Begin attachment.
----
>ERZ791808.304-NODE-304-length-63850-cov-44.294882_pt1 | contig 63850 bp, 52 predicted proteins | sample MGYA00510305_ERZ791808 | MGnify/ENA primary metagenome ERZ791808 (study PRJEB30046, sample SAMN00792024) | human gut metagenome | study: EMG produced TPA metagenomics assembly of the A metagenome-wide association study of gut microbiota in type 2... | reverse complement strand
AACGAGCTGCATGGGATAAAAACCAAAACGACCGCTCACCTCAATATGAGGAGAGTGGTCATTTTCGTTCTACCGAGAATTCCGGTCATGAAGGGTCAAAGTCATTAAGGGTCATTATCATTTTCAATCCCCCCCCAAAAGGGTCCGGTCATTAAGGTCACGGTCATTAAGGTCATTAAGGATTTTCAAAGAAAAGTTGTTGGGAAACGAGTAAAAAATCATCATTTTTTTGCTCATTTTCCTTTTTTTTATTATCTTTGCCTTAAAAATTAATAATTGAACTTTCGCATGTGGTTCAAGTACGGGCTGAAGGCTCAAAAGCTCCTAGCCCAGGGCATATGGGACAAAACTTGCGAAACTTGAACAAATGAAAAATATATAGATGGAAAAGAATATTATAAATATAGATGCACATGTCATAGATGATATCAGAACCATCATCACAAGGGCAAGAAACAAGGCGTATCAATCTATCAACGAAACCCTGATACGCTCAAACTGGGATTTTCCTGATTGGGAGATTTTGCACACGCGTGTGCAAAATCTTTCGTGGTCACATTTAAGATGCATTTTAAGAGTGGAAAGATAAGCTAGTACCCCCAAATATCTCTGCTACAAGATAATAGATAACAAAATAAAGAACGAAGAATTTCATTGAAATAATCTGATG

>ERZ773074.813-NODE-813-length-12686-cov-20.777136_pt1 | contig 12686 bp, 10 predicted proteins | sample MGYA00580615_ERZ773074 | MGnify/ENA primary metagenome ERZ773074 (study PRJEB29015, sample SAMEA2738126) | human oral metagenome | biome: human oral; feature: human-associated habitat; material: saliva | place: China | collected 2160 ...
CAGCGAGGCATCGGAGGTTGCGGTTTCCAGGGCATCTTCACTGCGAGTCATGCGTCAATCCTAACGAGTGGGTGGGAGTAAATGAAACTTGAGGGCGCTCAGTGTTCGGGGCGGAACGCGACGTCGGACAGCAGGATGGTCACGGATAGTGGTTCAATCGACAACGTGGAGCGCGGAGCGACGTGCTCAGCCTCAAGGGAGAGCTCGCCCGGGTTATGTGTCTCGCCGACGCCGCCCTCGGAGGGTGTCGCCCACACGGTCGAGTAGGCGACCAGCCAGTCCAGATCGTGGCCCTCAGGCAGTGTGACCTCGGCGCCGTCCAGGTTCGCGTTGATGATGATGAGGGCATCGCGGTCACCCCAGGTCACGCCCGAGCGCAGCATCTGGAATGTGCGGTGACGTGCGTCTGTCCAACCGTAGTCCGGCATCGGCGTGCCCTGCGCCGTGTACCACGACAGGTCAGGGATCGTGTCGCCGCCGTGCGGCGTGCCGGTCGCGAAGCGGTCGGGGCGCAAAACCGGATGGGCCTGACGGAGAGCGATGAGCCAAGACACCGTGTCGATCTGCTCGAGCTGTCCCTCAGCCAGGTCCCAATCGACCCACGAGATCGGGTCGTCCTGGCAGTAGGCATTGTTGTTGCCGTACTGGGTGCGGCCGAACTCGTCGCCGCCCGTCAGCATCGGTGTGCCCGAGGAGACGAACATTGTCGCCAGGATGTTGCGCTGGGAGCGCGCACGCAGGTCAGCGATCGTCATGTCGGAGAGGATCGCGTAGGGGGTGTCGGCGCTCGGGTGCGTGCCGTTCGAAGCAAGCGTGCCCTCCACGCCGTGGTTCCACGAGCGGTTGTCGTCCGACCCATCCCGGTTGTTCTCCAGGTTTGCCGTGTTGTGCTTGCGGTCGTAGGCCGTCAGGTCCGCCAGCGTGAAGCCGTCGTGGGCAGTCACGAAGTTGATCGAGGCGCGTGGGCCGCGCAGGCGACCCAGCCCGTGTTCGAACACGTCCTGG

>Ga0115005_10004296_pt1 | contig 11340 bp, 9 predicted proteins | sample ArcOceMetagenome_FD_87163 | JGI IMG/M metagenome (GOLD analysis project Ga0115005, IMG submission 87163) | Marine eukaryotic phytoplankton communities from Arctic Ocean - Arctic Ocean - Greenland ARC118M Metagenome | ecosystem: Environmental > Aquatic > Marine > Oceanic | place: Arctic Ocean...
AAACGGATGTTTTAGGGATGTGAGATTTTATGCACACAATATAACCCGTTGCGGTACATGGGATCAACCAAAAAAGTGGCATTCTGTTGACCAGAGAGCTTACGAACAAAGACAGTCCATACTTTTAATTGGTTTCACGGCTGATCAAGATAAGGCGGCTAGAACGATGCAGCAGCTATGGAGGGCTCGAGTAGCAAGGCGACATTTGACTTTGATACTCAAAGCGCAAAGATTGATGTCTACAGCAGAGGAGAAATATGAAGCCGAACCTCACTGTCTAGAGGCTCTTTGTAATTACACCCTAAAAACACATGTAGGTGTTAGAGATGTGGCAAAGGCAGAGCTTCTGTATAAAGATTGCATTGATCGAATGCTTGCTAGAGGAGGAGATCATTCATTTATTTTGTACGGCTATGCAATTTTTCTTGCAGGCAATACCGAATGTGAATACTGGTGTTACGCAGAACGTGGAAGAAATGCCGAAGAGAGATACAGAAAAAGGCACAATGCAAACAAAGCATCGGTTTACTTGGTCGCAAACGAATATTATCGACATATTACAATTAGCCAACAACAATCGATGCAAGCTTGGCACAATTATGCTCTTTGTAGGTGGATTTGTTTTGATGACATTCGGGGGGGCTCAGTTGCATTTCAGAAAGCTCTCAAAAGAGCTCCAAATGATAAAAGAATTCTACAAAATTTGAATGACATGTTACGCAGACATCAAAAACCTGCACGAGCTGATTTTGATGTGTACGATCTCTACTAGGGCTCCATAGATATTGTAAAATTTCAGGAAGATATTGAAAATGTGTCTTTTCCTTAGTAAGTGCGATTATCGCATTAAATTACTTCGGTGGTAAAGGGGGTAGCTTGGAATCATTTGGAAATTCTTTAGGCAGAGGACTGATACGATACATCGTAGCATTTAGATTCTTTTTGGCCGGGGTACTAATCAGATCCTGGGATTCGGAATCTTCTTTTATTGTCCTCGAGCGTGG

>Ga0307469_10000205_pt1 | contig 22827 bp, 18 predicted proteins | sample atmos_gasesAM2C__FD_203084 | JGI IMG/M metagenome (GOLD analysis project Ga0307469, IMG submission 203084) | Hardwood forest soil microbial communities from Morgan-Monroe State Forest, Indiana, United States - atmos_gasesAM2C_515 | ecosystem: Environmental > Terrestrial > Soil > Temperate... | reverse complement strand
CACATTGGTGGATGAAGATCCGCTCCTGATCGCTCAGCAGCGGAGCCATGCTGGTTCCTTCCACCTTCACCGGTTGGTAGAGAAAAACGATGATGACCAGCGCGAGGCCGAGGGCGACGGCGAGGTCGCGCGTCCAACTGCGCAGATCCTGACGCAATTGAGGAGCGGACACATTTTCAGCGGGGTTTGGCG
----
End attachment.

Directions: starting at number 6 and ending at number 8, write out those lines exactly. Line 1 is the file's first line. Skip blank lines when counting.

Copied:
AAACGGATGTTTTAGGGATGTGAGATTTTATGCACACAATATAACCCGTTGCGGTACATGGGATCAACCAAAAAAGTGGCATTCTGTTGACCAGAGAGCTTACGAACAAAGACAGTCCATACTTTTAATTGGTTTCACGGCTGATCAAGATAAGGCGGCTAGAACGATGCAGCAGCTATGGAGGGCTCGAGTAGCAAGGCGACATTTGACTTTGATACTCAAAGCGCAAAGATTGATGTCTACAGCAGAGGAGAAATATGAAGCCGAACCTCACTGTCTAGAGGCTCTTTGTAATTACACCCTAAAAACACATGTAGGTGTTAGAGATGTGGCAAAGGCAGAGCTTCTGTATAAAGATTGCATTGATCGAATGCTTGCTAGAGGAGGAGATCATTCATTTATTTTGTACGGCTATGCAATTTTTCTTGCAGGCAATACCGAATGTGAATACTGGTGTTACGCAGAACGTGGAAGAAATGCCGAAGAGAGATACAGAAAAAGGCACAATGCAAACAAAGCATCGGTTTACTTGGTCGCAAACGAATATTATCGACATATTACAATTAGCCAACAACAATCGATGCAAGCTTGGCACAATTATGCTCTTTGTAGGTGGATTTGTTTTGATGACATTCGGGGGGGCTCAGTTGCATTTCAGAAAGCTCTCAAAAGAGCTCCAAATGATAAAAGAATTCTACAAAATTTGAATGACATGTTACGCAGACATCAAAAACCTGCACGAGCTGATTTTGATGTGTACGATCTCTACTAGGGCTCCATAGATATTGTAAAATTTCAGGAAGATATTGAAAATGTGTCTTTTCCTTAGTAAGTGCGATTATCGCATTAAATTACTTCGGTGGTAAAGGGGGTAGCTTGGAATCATTTGGAAATTCTTTAGGCAGAGGACTGATACGATACATCGTAGCATTTAGATTCTTTTTGGCCGGGGTACTAATCAGATCCTGGGATTCGGAATCTTCTTTTATTGTCCTCGAGCGTGG

>Ga0307469_10000205_pt1 | contig 22827 bp, 18 predicted proteins | sample atmos_gasesAM2C__FD_203084 | JGI IMG/M metagenome (GOLD analysis project Ga0307469, IMG submission 203084) | Hardwood forest soil microbial communities from Morgan-Monroe State Forest, Indiana, United States - atmos_gasesAM2C_515 | ecosystem: Environmental > Terrestrial > Soil > Temperate... | reverse complement strand
CACATTGGTGGATGAAGATCCGCTCCTGATCGCTCAGCAGCGGAGCCATGCTGGTTCCTTCCACCTTCACCGGTTGGTAGAGAAAAACGATGATGACCAGCGCGAGGCCGAGGGCGACGGCGAGGTCGCGCGTCCAACTGCGCAGATCCTGACGCAATTGAGGAGCGGACACATTTTCAGCGGGGTTTGGCG